The following three images are taken from a research paper by Mario Costa Sousa and John W. Buchanan, who studied the (microscopic) behavior of graphite on paper so as to create computer models attempting to replicate pencil marks digitally.3

Raw paper (no graphite)

Raw paper (no graphite) by Mario Costa Sousa and John W. Buchanan through

Soft graphite lead on paper

Soft graphite lead on paper by Mario Costa Sousa and John W. Buchanan through

Hard graphite lead on paper

Hard graphite lead on paper by Mario Costa Sousa and John W. Buchanan through

Texture control

As stated earlier, a key aspect of this technique is to control the texture. The first step is to learn how to make it as negligible as possible, as demonstrated in simpler plates (the texture you see here, the vertical lines, is the paper’s texture, likely an Ingres paper; note how flat and regular the shadows areas are: that’s what you want to focus on at first):

Plate I 5, Profile of a foot, cropped

Plate I 5, Profile of a foot, cropped by Charles Bargue through ingetang.comPublic domain

Note: Observe how effortlessly one can develop such flat dark areas with oils, by comparison with graphite.

To achieve this, usually what you’ll want to do is to work in layers, starting with hard graphite to even the surface of the paper:

Two layers should be enough to remove the hatching texture induced by the first layer. You can then build up darker values by repeating the process, eventually progressively switching to softer leads as you go darker. The reason your lead should have a fine tip is because you want to layer graphite as deep as possible in the valleys of your surface, for otherwise, with a coarser tip, the lead wouldn’t be able to reach as deep.

Your touch should be gentle: brush the tip of your pencil on the surface, with no pressure. This will help:

Practically speaking,

Once you’ve mastered the flat/uniform surfaces, you’ll want to learn how to selectively add/use this texture to your advantage, as demonstrated in most advanced plates of the course:

Plate I 55, Belvedere torso, rear view

Plate I 55, Belvedere torso, rear view by Charles Bargue through ingetang.comPublic domain

Plate I 55, Belvedere torso, rear view, close up view

Plate I 55, Belvedere torso, rear view, close up view by Charles Bargue through ingetang.comPublic domain


This might feel a bit daunting, but it quickly becomes second nature. A good exercise to get you started it to work on small swatches of flat, uniform values. you’ll want to spend enough time until you’re comfortable with this before moving on to Bargue plates4.

Exercise: Make 2 small swatches: one with the lightest noticeable value you can achieve, and one with the darkest value you can achieve. The swatches must be perfectly uniform and smooth. You can perform each swatch with either a single pencil, or with multiple pencils, and repeat the exercise to experiment with different combinations. It’s interesting to get an idea of what you can achieve with a single pencil, and get a feel for how much variability there are between all the options.

Exercise: Make a 5 value scales, keeping them as evenly separated as possible. Keeping them evenly separated is a noticeably difficult part of this exercise. Take your time: for a beginner, it’s not unreasonable to spend a few hours on this (say, with 2cm×2cm squares). Again, you should be getting somewhat faster with experience.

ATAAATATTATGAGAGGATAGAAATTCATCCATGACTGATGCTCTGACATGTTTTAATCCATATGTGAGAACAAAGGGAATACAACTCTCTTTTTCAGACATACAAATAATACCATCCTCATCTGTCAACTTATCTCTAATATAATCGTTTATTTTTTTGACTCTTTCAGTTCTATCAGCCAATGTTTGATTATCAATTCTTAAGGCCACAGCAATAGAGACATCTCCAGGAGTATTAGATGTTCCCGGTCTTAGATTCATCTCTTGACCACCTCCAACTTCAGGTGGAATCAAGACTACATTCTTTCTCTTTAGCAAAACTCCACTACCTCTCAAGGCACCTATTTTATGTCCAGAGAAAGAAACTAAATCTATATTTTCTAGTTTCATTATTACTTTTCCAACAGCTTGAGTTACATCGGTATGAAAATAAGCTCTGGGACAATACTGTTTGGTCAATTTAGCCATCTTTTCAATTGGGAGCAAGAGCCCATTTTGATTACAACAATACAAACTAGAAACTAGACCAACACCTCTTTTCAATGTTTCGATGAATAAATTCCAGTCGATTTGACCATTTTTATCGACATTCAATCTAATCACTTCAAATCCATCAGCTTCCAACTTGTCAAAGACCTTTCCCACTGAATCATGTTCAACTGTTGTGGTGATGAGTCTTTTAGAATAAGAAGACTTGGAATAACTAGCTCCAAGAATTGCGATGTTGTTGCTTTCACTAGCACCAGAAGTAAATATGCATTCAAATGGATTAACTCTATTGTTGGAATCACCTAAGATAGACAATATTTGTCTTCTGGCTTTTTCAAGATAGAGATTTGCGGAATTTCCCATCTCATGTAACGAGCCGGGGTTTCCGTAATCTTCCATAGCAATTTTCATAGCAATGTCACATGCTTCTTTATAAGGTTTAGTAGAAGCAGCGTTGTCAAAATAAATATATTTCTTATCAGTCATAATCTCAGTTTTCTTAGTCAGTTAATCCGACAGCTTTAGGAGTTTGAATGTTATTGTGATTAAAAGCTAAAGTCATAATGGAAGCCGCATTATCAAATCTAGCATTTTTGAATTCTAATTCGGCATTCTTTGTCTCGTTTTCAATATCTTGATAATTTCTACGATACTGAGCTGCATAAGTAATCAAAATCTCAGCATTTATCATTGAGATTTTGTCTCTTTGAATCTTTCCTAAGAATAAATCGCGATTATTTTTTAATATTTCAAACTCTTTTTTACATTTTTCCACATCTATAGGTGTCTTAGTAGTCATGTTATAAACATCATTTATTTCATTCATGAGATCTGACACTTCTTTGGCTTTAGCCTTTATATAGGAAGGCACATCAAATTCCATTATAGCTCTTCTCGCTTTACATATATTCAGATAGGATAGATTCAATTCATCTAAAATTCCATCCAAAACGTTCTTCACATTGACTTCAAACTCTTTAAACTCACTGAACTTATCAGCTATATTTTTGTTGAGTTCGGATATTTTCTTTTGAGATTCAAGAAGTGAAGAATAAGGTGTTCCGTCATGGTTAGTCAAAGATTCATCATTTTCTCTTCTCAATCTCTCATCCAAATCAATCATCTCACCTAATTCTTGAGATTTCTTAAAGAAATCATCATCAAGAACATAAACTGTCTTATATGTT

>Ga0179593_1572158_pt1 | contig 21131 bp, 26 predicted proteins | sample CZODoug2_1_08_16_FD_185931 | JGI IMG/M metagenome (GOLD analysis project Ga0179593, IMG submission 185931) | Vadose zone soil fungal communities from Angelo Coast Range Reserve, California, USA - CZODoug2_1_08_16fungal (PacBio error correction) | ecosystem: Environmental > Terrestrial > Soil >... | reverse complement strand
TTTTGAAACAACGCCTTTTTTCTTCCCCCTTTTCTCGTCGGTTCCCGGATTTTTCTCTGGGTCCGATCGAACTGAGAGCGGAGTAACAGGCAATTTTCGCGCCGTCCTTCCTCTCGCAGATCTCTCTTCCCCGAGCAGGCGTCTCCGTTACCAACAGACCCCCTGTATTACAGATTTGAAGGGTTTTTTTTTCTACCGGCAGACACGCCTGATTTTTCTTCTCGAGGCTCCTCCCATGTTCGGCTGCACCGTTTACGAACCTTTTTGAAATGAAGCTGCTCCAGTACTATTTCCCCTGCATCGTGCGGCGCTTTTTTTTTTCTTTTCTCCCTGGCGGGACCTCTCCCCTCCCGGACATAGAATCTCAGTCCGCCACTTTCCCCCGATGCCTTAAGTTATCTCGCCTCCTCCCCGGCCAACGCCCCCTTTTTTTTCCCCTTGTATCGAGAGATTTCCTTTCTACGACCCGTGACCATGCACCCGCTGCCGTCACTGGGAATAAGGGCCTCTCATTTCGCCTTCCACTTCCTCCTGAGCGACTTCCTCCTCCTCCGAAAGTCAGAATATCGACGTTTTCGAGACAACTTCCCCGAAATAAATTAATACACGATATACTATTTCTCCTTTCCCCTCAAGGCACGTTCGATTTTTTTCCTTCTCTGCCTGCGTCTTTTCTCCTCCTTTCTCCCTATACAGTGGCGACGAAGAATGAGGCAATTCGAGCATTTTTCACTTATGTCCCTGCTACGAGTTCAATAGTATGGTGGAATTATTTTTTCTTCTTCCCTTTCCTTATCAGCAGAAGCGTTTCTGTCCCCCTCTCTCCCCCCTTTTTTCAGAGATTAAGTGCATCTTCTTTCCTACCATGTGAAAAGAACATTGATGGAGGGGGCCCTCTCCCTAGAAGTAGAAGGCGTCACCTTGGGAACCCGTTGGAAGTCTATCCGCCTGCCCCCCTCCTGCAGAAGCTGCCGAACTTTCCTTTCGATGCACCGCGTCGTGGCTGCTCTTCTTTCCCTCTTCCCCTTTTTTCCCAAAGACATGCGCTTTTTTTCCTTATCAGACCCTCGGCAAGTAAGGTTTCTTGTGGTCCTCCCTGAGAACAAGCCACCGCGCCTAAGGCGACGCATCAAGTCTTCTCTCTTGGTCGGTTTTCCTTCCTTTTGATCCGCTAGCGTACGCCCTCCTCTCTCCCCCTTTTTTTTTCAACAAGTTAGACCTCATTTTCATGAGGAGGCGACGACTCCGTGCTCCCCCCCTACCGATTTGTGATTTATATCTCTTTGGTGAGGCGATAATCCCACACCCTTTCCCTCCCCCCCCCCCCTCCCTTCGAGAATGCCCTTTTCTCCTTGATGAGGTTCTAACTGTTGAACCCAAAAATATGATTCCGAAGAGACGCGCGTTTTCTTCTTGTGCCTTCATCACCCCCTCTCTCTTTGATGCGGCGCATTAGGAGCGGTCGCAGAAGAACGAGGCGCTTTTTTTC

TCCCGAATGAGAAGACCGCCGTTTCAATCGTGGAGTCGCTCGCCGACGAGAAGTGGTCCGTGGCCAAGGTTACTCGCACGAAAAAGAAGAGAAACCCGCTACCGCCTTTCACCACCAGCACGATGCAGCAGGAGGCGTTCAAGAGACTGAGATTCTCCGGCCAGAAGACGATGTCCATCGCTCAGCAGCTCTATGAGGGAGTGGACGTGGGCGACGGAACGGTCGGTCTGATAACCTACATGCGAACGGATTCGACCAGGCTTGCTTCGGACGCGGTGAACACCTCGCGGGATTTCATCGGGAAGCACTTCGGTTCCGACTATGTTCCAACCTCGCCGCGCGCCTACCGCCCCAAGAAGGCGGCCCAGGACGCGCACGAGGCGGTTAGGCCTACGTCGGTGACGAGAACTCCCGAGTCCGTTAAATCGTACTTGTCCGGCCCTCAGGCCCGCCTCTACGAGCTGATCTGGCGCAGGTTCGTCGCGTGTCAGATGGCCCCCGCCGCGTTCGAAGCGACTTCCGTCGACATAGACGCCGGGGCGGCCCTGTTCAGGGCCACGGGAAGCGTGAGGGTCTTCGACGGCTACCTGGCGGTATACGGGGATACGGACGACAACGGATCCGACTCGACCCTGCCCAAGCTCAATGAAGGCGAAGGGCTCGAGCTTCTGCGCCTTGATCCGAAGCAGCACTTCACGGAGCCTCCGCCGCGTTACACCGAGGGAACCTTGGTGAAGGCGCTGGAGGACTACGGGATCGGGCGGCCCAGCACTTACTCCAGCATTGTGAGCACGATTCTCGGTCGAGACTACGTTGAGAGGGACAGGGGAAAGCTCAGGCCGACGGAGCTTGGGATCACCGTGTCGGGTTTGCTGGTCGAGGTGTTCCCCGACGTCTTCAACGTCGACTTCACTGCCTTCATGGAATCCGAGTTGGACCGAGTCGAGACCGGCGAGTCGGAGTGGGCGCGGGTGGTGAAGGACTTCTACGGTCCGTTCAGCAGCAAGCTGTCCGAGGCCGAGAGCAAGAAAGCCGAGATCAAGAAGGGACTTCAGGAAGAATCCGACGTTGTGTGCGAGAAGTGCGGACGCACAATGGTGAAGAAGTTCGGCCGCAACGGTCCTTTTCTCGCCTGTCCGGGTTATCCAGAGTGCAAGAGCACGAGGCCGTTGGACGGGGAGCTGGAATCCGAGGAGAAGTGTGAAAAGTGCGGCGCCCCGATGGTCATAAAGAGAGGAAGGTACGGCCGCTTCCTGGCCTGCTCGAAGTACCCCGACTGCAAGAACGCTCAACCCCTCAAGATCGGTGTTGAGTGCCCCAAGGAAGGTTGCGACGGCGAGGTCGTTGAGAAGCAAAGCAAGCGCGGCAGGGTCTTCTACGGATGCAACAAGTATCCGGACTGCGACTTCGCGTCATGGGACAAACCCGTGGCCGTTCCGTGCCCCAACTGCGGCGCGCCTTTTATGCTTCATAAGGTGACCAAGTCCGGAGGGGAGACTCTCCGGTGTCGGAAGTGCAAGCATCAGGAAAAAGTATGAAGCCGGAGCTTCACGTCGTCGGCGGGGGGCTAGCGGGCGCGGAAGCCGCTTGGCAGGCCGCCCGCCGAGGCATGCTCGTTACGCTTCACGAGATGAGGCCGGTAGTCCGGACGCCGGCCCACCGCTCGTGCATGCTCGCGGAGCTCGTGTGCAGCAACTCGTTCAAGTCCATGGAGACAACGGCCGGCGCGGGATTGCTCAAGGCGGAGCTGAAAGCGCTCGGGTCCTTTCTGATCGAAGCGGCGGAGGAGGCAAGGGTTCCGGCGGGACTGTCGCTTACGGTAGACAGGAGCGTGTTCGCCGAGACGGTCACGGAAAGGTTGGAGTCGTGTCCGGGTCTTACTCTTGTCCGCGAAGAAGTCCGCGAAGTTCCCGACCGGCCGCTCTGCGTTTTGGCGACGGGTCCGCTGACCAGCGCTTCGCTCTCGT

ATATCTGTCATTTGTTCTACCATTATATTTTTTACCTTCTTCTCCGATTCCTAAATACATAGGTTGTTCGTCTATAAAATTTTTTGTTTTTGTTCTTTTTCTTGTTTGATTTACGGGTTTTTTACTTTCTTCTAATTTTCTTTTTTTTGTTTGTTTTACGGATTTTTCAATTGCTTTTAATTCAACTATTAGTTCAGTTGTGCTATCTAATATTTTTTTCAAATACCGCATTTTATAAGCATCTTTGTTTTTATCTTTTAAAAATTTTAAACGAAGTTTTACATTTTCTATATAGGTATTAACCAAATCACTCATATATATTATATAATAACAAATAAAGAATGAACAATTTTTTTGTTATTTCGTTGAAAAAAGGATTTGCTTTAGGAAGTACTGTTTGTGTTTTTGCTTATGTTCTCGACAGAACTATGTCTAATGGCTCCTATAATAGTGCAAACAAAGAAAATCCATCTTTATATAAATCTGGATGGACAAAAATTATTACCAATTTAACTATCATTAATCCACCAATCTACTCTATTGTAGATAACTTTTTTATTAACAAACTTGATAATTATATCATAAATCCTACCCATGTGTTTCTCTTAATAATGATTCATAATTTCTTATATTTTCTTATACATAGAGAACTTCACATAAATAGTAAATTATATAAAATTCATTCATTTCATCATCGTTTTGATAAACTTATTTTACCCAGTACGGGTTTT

Blending stump?

Blending stumps are best avoided by beginners. The main issue is that blending stumps are a (literally) coarse tool:

  1. proportion-wise: their tips are big, and almost impossible to be made (and kept) fine;
  2. value-wise: they can’t reach the ease of of value control provided by graphite/kneaded erasers.

Some artists do use them for fine drawings, but for very narrow purposes, such as helping to break texture for the first layers of graphite.

Tip: Q-tips are a nice alternative to blending stumps. You may want to experiment with both.


Charcoal has a few advantages over graphite:

But it’s harder to control:

For fine art, Nitram charcoals are often recommended, as they offer a nice balance between compressed charcoal and vine charcoal (they are harder, and thus better suited for sharpening and fine rendering).

All in all, for beginners, this may be more difficult than using graphite, which is slower, but more “regular”, which is why I’d recommend to master graphite first. Then, perhaps, try charcoal.


Some people recommend charcoal as an intermediate step before moving on to oils: if you want to use charcoal as such, perhaps working with oils directly is a wiser choice. Stick to monochromes (black and white, or “brown” and white), work in stages as already advised: make a first drawing on a draft surface with graphite/charcoal, then transfer it to a surface suitable for oil5.

You can also try drawing directly with oil:

Tip: Don’t let yourself be impressed by oils: it must be the most controllable drawing/painting medium out there. It can be highly technical, but basic usage doesn’t require advanced technicalities. Its main issue is that it requires a bit of extra setup/tear down time, and a careful brushes handling.

Toned paper + white?

That’s a bit unorthodox for Bargue plates, but that’s definitely an option you can try. The white you’ll get will generally be made from a combination of

It tend to be coarser than graphite, so you may want to use a blending stump to help spread it evenly, and a kneaded eraser to subtractively control the values, as previously described for graphite and charcoal.

Note: Whites never feel white enough. The most opaque solutions must be pure PW6 (titanium white , PW6 (, PW6 ( white pastels, but sometimes, very subtle minute amount of whites are enough to make the drawing pop, especially when you’re using a rather dark toned paper.

  1. There are some matt graphite pencils by Faber-Castell, but I haven’t used them yet for fine drawings. ↩︎

  2. Or pay ~20€ for a fancy artist-version of the old sock at your local art-store. ↩︎

  3. I guess for use in drawing software and others. ↩︎

  4. I mean, don’t hesitate to spend 1h on a small 2×2cm swatch if need be when you’re learning. You should get more efficient with practice, but the process is slow. ↩︎

  5. This can be as simple and cheap as some relatively thick paper with 2 coats of white acrylic gesso. There are more involved options, but that’ll give you a good start. ↩︎